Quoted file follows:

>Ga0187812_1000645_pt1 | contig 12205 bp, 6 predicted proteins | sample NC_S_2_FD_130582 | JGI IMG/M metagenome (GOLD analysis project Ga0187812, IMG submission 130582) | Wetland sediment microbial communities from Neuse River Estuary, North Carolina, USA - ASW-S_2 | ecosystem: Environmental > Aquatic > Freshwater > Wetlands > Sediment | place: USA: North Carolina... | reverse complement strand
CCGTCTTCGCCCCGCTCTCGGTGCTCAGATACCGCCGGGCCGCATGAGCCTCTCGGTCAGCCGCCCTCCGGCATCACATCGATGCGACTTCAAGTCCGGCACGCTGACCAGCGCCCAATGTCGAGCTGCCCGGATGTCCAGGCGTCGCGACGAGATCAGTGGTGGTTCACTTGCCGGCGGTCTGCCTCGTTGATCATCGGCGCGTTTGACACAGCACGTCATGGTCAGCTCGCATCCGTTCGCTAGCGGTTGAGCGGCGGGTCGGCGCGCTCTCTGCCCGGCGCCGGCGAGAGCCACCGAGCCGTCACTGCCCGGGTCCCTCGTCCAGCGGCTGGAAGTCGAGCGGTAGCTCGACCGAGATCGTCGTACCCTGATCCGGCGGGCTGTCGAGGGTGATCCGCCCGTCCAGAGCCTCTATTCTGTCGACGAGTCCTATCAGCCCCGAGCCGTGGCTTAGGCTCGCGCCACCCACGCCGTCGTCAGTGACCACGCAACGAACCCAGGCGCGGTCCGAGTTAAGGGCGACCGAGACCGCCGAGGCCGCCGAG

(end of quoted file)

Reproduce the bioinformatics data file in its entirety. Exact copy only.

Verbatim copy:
>Ga0187812_1000645_pt1 | contig 12205 bp, 6 predicted proteins | sample NC_S_2_FD_130582 | JGI IMG/M metagenome (GOLD analysis project Ga0187812, IMG submission 130582) | Wetland sediment microbial communities from Neuse River Estuary, North Carolina, USA - ASW-S_2 | ecosystem: Environmental > Aquatic > Freshwater > Wetlands > Sediment | place: USA: North Carolina... | reverse complement strand
CCGTCTTCGCCCCGCTCTCGGTGCTCAGATACCGCCGGGCCGCATGAGCCTCTCGGTCAGCCGCCCTCCGGCATCACATCGATGCGACTTCAAGTCCGGCACGCTGACCAGCGCCCAATGTCGAGCTGCCCGGATGTCCAGGCGTCGCGACGAGATCAGTGGTGGTTCACTTGCCGGCGGTCTGCCTCGTTGATCATCGGCGCGTTTGACACAGCACGTCATGGTCAGCTCGCATCCGTTCGCTAGCGGTTGAGCGGCGGGTCGGCGCGCTCTCTGCCCGGCGCCGGCGAGAGCCACCGAGCCGTCACTGCCCGGGTCCCTCGTCCAGCGGCTGGAAGTCGAGCGGTAGCTCGACCGAGATCGTCGTACCCTGATCCGGCGGGCTGTCGAGGGTGATCCGCCCGTCCAGAGCCTCTATTCTGTCGACGAGTCCTATCAGCCCCGAGCCGTGGCTTAGGCTCGCGCCACCCACGCCGTCGTCAGTGACCACGCAACGAACCCAGGCGCGGTCCGAGTTAAGGGCGACCGAGACCGCCGAGGCCGCCGAG